Japan’s Emperor Naruhito has expressed “deep remorse” over his country’s actions during World War Two, on the 75th anniversary of its surrender.
“I earnestly hope that the ravages of war will never again be repeated,” he said at a ceremony on Saturday.
Meanwhile, Prime Minister Shinzo Abe promised to “never repeat the tragedy”.
The PM marked the occasion by sending an offering to a controversial war shrine in Tokyo, but did not visit in person.
However, four ministers did visit the Yasukuni Shrine, in a move that is likely to anger China and South Korea.
It is the first time in four years such senior politicians have attended the shrine, which pays homage to a number of senior figures convicted of war crimes as well as the country’s war dead.
“I paid respects… to the souls of those who nobly sacrificed themselves during the war,” Education Minister Koichi Hagiuda explained to reporters.
Emperor Naruhito delivered a short speech at a memorial service in Tokyo, which was scaled back due to the coronavirus pandemic. About 500 people were in attendance compared to more than 6,000 last year and face masks were compulsory.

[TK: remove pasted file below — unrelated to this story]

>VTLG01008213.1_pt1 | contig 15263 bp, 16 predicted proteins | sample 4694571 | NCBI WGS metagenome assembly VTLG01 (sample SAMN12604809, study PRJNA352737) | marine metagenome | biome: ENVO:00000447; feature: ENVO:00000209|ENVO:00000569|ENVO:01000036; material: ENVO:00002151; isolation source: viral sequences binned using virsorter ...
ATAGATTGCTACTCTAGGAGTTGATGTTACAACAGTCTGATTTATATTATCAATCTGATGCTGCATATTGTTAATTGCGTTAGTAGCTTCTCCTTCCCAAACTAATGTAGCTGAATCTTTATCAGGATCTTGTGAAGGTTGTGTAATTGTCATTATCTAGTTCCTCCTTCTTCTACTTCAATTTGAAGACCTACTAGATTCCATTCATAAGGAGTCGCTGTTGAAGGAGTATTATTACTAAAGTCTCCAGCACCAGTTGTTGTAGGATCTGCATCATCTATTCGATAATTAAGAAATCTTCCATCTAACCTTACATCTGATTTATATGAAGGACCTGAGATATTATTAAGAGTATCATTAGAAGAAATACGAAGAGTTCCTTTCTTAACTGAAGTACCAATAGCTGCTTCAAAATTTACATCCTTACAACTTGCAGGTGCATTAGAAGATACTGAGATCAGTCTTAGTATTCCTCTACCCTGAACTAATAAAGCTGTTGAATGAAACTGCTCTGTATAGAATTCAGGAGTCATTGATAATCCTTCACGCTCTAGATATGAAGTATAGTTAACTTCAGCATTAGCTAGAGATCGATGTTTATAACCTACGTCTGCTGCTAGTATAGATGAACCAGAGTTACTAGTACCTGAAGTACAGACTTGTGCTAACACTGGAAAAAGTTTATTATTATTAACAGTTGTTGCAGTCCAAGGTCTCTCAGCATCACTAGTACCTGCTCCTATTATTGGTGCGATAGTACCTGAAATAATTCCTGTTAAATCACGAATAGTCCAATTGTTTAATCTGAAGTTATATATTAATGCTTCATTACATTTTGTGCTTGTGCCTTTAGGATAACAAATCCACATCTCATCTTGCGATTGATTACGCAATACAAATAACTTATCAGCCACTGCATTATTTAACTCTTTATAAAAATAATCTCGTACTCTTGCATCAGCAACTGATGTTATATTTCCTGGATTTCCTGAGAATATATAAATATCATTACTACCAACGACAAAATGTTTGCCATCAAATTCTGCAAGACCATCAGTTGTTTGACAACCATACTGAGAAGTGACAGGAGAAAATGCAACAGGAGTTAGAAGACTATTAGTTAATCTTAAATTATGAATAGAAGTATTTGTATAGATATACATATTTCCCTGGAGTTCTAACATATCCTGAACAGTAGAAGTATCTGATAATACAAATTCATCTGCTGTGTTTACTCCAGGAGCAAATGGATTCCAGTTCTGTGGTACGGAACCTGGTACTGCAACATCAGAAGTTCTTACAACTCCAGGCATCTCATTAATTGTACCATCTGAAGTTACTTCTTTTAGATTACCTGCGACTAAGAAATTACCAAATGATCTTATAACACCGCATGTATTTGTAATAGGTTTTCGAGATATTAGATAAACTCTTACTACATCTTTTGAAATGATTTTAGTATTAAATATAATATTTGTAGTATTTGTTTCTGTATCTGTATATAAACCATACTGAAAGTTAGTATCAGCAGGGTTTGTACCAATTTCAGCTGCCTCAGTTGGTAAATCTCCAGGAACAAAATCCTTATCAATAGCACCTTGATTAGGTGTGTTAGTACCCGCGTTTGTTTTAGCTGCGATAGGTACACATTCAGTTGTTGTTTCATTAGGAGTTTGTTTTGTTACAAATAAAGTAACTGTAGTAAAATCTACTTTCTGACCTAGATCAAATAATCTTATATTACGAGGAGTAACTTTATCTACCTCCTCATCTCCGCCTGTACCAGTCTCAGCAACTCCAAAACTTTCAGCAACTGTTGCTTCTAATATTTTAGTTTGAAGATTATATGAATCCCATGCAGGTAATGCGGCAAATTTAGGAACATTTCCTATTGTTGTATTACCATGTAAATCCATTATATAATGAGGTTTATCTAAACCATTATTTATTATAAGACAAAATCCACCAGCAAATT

“Looking back on the long period of post-war peace, reflecting on our past and bearing in mind the feelings of deep remorse, I earnestly hope that the ravages of war will never again be repeated,” he said at the event.
Naruhito, 60, began his reign in May last year after his father, Emperor Akihito, became the first monarch to abdicate the throne in more than 200 years.
South Korea’s President Moon Jae-in did not mention the controversial visits to the Yasukuni Shrine in remarks made on Saturday.
President Moon instead used the occasion – known as Liberation Day in South Korea – to say his government was prepared to sit down for face to face talks over historical disputes at any time.
Seoul and Tokyo are divided over compensation demands for Koreans forced to work under the Japanese occupation, which began in 1910 and ended in 1945.